In the past couple years—largely in conjunction with the surge in e-publishing and the growth of blogs, Tweets, and so forth—a number of "old school" terms for popular fiction seem to have come back into vogue.
"Noir" gets freely—too freely, in my humble opinion (or IMO, just to show I'm "with it" as far as current vernacular)—applied to just about anything and everything. I'm expecting the noir line of Archie Comics any day now …
On a happier note, "hardboiled" seems to rightfully be getting recognized as a style that can be found in a much wider range of genres and/or sub-genres than just detective mysteries.
For the most part, the umbrella under which all of this gathers is good old-fashioned pulp fiction—another term back in prominence.
I've known for some time that I was a writer of hardboiled fiction. It's all I ever wanted to be. I cut my writing teeth on hardboiled PI fiction with my signature Joe Hannibal character. Hardboiled Magazine—the small press publication I started way back in 1985, and is continuing yet today under the guidance of Gary Lovisi—pretty much made the statement on where I stood and what my goals were. The Western fiction I've more recently branched into also has an undeniable hardboiled edge to it, as does the handful of other things I've written—including last year's NIGHT SPOOR, a hit man vs. vampire novel that I consider hardboiled horror.
But, for all that, I somehow never thought of myself as a pulp writer. Not that I considered myself above being categorized that way, and sure as hell not because I ever considered the words I put on paper to be great lit-ra-cha in any sense.
What it was, I've decided upon retrospect, is that I figured I was born too late and had missed the boat on being a pulp writer. After all, everybody knows the "golden age" of pulp was the 1930s and '40s. Ancient as I am, I don't go back quite that far.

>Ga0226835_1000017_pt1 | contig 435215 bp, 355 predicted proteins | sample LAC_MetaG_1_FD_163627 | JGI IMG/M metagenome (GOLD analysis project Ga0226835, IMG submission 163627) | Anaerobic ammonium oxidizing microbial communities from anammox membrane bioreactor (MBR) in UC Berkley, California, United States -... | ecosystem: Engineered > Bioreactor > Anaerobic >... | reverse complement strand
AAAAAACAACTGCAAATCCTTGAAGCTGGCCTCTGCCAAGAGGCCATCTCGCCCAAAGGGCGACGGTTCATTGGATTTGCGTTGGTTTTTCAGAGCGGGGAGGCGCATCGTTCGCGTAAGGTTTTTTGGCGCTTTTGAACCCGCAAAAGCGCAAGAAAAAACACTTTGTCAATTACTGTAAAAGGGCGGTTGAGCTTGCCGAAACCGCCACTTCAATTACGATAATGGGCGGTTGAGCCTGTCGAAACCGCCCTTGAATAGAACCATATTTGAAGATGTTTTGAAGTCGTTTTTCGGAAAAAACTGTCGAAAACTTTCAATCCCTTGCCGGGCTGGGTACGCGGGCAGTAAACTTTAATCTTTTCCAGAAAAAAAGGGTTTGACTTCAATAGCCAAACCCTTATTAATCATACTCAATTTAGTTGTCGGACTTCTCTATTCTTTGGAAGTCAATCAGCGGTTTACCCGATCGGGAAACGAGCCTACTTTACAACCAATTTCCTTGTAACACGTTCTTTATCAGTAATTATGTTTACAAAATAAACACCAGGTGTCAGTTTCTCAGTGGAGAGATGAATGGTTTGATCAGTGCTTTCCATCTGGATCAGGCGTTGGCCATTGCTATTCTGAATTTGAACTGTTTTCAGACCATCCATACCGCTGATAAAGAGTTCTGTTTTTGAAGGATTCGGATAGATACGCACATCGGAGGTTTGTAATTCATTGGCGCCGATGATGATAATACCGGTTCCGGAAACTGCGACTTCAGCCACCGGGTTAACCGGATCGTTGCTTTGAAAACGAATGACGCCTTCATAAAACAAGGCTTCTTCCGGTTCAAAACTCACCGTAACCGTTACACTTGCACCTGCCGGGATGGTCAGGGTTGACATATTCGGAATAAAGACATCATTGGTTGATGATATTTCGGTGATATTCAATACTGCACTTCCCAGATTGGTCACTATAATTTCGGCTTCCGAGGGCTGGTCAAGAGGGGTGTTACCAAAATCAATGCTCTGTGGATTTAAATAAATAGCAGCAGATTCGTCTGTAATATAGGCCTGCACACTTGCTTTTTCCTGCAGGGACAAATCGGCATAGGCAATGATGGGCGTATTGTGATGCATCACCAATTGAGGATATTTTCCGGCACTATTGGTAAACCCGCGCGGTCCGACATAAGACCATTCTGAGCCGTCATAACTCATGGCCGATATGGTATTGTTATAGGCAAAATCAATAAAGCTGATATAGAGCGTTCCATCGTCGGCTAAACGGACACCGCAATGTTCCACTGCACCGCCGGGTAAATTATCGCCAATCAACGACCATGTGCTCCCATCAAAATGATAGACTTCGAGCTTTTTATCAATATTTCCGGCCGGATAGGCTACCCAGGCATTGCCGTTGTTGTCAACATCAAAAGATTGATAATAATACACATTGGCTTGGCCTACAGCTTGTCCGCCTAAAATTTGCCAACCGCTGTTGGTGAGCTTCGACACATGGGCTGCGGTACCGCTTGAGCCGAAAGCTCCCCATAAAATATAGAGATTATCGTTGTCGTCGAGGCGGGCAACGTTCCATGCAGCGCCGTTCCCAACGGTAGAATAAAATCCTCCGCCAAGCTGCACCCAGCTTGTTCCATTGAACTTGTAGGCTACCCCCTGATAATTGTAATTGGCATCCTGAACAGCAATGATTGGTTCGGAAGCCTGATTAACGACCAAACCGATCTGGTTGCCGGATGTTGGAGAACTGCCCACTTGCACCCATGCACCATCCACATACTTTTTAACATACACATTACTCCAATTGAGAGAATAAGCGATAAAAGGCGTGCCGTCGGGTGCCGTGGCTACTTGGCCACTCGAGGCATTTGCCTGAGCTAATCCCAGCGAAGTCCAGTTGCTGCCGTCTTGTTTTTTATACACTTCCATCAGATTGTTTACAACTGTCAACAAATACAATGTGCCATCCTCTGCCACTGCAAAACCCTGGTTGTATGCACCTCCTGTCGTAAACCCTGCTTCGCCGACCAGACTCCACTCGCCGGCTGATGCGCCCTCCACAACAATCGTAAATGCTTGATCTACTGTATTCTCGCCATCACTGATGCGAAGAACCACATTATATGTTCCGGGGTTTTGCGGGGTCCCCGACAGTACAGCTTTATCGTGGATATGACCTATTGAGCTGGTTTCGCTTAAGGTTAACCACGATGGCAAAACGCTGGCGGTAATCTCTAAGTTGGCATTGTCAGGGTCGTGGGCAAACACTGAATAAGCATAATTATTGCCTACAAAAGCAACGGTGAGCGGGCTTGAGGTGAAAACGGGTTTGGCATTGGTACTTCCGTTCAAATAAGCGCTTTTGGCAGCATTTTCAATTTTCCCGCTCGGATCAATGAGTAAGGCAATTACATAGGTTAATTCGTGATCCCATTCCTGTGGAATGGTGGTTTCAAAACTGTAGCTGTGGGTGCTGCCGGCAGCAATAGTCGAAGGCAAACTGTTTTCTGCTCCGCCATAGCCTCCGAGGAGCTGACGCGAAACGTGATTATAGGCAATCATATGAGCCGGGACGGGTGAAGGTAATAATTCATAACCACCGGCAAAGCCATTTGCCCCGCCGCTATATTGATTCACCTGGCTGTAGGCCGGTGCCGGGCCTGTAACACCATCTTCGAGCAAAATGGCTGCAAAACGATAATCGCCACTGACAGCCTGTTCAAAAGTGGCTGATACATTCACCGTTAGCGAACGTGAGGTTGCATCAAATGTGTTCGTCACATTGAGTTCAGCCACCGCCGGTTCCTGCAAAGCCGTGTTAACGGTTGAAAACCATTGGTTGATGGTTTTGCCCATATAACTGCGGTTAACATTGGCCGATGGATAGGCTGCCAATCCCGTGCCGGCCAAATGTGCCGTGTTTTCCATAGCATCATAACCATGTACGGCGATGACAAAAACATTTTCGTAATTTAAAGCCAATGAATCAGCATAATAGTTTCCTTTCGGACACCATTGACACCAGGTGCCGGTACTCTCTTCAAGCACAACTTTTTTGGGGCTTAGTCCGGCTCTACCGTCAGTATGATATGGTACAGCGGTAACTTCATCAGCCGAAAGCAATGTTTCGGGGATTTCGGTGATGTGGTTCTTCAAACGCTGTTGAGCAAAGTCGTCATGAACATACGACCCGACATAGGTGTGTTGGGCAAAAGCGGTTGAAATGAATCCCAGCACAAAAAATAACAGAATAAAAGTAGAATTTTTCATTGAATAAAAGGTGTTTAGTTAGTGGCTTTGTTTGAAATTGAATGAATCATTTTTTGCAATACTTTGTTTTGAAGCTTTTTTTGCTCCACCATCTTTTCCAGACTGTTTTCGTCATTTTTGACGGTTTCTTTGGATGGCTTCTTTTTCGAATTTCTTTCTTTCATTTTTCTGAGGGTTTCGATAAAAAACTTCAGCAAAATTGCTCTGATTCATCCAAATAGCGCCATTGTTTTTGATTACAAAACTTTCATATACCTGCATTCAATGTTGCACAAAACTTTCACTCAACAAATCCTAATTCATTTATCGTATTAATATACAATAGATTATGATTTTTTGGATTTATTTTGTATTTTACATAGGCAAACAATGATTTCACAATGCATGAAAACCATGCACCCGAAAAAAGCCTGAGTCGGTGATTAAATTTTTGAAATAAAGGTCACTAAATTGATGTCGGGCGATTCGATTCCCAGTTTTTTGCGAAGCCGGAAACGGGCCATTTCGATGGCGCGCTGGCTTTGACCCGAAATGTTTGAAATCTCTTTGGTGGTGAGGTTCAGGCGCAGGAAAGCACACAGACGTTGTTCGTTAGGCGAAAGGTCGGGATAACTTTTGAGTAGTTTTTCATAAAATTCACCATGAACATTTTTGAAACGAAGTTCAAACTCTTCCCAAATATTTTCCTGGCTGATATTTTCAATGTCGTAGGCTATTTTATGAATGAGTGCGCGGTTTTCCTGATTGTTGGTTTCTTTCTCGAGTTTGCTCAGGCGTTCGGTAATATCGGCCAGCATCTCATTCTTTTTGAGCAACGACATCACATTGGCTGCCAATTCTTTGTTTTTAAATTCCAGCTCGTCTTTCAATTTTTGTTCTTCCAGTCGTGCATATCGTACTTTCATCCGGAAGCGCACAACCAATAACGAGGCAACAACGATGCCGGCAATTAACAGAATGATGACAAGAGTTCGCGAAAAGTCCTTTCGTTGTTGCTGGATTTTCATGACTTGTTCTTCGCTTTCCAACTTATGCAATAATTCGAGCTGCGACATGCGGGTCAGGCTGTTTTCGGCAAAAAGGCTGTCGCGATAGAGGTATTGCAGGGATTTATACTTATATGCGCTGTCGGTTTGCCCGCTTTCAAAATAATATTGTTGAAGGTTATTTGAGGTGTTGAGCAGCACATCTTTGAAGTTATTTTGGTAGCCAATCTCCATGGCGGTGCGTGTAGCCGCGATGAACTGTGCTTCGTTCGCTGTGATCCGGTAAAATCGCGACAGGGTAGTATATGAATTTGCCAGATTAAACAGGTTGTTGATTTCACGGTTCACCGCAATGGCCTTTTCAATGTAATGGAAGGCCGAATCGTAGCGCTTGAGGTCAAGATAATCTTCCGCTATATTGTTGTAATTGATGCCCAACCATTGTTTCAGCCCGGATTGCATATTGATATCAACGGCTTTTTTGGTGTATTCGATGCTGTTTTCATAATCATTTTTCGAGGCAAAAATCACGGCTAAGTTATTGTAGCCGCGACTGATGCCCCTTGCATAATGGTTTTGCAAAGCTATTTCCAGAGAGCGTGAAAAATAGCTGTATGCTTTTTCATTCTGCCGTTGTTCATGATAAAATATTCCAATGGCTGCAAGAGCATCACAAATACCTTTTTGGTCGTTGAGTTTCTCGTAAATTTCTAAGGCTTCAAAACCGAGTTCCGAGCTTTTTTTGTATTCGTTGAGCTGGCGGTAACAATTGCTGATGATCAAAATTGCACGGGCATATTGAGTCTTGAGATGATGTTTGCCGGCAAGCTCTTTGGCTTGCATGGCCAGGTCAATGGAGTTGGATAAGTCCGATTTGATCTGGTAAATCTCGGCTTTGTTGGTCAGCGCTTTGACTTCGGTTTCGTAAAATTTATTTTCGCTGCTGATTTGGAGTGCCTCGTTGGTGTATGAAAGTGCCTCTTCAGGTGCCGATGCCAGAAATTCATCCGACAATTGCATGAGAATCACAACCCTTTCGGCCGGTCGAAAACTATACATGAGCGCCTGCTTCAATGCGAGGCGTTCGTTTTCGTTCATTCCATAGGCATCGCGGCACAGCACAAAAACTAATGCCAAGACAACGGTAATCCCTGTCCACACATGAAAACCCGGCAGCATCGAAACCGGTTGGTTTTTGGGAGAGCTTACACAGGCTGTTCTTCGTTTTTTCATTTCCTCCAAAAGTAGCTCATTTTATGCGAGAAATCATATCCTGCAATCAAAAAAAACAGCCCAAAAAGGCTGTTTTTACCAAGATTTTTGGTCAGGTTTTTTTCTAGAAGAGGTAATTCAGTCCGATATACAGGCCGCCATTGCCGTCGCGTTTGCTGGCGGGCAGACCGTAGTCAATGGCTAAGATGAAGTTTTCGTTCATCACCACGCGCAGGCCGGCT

Hell, I even came in on the tail end of the paperback boom of the 1950s thru the '80s. My first novel came out in 1988 and was in hardback. Fantastic as that was (and here's a little insight into how that quirky little mass I call a brain operates), it wasn't nearly as thrilling as when that same title was re-issued in paperback a couple years later, followed by my first paperback original! Now we were cooking. And then I was able to really feel complete as a writer when I finally spotted one of my titles on the rack at a used book store (see, I told you my thought process is a little quirky).
Anyway, I still never had thoughts of calling myself a pulp writer until fairly recently.
There should have been some hints as far back as '85 when I did Hardboiled—what the hell was that if not a modern-day pulp magazine? I even did the covers on yellow paper so it would look similar to old, yellowed pulp pages.
And on the Joe Hannibal listing at Kevin Burton Smith's terrific Thrilling Detective web site (www.thrillingdetective.com), Mr. Smith wrote some time back that the Hannibal stories and novels were "recommended for those of you who aren't getting enough pulp in your diet"; he went on to call me, thanks to Hardboiled, "a kind of spiritual leader to what I like to call 'The New Pulp'." And in a 2005 response to the site, I myself wrote: "I aim never to lose my pulp roots, and my inclination toward hardboiled is etched pretty firmly … "
Finally, in 2010 and '11, after I'd done a couple stories for David Cranmer's excellent Beat To A Pulp web magazine (http://www.beattoapulp.com/) and started getting involved in blogs, Twitter, Facebook, etc., I started to get a sense of how an even newer pulp era was starting to catch on in the world of e-publications and participating readers/writers.
What ultimately drove the point home for me came after I'd written COUNTERPUNCH, a novel in the popular Fight Card series created by Paul Bishop and Mel Odom. My friend (full disclosure) Lynn F. Myers Jr. wrote a review of the book in which he stated: "COUNTERPUNCH is pulp, yes pulp, and it is very good … Dundee would have been very popular as a writer for Black Mask or Dime Detective in the olden days."
It was one of those smack-yourself-in-the-forehead moments.
Lynn was exactly right. COUNTERPUNCH was, intentionally, a pulp novel. So were (albeit less consciously) all of my Joe Hannibal stories and books, my Westerns, and everything else I'd ever written … I was a goddamn pulp writer!
Yeah, maybe I'd missed the "golden age" of pulps … and then I fell between the cracks of the paperback boom … but now, in a new century, in my sixties, retired from a full-time job in the real world and thereby writing more prolifically than I'd ever been able to before … I'm doing what I always felt I was born for.
I am a genre pulp writer.
And you know what? I am damned proud of it.
Persevere --- WD